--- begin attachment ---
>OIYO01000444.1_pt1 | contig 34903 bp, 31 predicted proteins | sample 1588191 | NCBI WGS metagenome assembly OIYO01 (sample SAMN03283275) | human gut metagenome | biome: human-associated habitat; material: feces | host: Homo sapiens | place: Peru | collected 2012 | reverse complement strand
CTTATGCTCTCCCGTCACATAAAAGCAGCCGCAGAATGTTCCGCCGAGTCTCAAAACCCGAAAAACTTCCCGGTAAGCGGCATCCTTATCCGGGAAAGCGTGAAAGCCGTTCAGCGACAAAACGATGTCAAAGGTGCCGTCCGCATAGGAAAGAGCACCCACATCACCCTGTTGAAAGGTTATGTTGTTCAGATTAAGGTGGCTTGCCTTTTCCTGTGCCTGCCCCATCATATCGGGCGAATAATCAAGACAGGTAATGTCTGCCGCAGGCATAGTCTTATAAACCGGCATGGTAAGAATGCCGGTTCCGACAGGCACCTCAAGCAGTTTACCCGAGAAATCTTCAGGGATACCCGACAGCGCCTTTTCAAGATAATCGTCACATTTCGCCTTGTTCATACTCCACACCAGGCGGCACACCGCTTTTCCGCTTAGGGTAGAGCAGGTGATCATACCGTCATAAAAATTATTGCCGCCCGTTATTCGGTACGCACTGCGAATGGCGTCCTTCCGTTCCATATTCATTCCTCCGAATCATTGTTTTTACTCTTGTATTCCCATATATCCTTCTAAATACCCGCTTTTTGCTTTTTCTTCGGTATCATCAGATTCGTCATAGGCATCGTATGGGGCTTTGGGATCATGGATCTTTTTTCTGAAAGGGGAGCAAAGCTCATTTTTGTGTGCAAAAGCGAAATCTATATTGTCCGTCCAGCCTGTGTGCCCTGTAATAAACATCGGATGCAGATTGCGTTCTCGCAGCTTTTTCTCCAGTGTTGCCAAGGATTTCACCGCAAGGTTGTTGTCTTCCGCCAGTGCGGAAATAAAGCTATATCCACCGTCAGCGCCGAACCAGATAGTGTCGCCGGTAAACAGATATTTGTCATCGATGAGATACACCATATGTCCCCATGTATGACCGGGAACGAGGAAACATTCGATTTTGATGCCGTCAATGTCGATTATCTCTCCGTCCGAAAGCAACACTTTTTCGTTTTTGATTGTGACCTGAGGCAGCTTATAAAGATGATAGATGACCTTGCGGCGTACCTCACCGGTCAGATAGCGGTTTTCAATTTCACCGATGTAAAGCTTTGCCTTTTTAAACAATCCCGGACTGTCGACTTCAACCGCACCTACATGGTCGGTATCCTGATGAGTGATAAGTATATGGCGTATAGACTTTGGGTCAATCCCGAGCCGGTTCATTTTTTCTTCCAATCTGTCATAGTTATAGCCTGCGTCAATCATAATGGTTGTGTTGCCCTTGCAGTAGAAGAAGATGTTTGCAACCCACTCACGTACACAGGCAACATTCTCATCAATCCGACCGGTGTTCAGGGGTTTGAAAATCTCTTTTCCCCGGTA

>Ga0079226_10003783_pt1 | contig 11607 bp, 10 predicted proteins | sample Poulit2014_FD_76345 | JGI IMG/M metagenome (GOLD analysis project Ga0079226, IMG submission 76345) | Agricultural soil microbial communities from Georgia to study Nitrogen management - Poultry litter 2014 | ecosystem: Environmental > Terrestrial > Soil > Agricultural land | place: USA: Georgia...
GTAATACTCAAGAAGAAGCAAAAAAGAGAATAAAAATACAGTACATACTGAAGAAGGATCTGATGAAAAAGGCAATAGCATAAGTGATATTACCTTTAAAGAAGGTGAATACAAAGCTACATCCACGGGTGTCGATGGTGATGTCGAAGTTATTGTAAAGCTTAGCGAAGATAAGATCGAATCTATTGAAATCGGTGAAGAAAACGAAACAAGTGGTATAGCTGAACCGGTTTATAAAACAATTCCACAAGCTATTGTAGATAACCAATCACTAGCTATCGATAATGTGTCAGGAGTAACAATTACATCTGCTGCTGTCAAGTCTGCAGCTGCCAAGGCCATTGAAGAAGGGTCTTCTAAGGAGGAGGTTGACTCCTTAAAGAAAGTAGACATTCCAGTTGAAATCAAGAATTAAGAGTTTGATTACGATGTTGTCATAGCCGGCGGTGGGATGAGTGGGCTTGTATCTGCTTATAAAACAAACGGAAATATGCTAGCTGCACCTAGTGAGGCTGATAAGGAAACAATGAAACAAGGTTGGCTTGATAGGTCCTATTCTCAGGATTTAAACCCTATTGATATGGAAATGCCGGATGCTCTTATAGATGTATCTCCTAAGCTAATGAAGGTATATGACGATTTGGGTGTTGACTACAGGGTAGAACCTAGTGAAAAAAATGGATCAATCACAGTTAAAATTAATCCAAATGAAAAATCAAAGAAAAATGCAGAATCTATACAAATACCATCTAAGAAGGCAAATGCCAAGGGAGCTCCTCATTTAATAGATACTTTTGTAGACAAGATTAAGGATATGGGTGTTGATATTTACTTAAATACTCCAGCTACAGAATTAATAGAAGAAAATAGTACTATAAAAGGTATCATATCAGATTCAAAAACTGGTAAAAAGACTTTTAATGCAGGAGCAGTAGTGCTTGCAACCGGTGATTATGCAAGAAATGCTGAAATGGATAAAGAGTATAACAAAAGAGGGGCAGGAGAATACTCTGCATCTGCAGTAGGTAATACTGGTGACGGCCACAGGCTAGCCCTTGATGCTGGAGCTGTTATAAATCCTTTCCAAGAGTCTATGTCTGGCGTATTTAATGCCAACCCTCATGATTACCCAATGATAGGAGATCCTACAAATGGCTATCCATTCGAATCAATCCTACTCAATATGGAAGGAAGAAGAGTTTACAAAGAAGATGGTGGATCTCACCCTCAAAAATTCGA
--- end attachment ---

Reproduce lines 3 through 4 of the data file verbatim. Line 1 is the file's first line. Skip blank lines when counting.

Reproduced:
>Ga0079226_10003783_pt1 | contig 11607 bp, 10 predicted proteins | sample Poulit2014_FD_76345 | JGI IMG/M metagenome (GOLD analysis project Ga0079226, IMG submission 76345) | Agricultural soil microbial communities from Georgia to study Nitrogen management - Poultry litter 2014 | ecosystem: Environmental > Terrestrial > Soil > Agricultural land | place: USA: Georgia...
GTAATACTCAAGAAGAAGCAAAAAAGAGAATAAAAATACAGTACATACTGAAGAAGGATCTGATGAAAAAGGCAATAGCATAAGTGATATTACCTTTAAAGAAGGTGAATACAAAGCTACATCCACGGGTGTCGATGGTGATGTCGAAGTTATTGTAAAGCTTAGCGAAGATAAGATCGAATCTATTGAAATCGGTGAAGAAAACGAAACAAGTGGTATAGCTGAACCGGTTTATAAAACAATTCCACAAGCTATTGTAGATAACCAATCACTAGCTATCGATAATGTGTCAGGAGTAACAATTACATCTGCTGCTGTCAAGTCTGCAGCTGCCAAGGCCATTGAAGAAGGGTCTTCTAAGGAGGAGGTTGACTCCTTAAAGAAAGTAGACATTCCAGTTGAAATCAAGAATTAAGAGTTTGATTACGATGTTGTCATAGCCGGCGGTGGGATGAGTGGGCTTGTATCTGCTTATAAAACAAACGGAAATATGCTAGCTGCACCTAGTGAGGCTGATAAGGAAACAATGAAACAAGGTTGGCTTGATAGGTCCTATTCTCAGGATTTAAACCCTATTGATATGGAAATGCCGGATGCTCTTATAGATGTATCTCCTAAGCTAATGAAGGTATATGACGATTTGGGTGTTGACTACAGGGTAGAACCTAGTGAAAAAAATGGATCAATCACAGTTAAAATTAATCCAAATGAAAAATCAAAGAAAAATGCAGAATCTATACAAATACCATCTAAGAAGGCAAATGCCAAGGGAGCTCCTCATTTAATAGATACTTTTGTAGACAAGATTAAGGATATGGGTGTTGATATTTACTTAAATACTCCAGCTACAGAATTAATAGAAGAAAATAGTACTATAAAAGGTATCATATCAGATTCAAAAACTGGTAAAAAGACTTTTAATGCAGGAGCAGTAGTGCTTGCAACCGGTGATTATGCAAGAAATGCTGAAATGGATAAAGAGTATAACAAAAGAGGGGCAGGAGAATACTCTGCATCTGCAGTAGGTAATACTGGTGACGGCCACAGGCTAGCCCTTGATGCTGGAGCTGTTATAAATCCTTTCCAAGAGTCTATGTCTGGCGTATTTAATGCCAACCCTCATGATTACCCAATGATAGGAGATCCTACAAATGGCTATCCATTCGAATCAATCCTACTCAATATGGAAGGAAGAAGAGTTTACAAAGAAGATGGTGGATCTCACCCTCAAAAATTCGA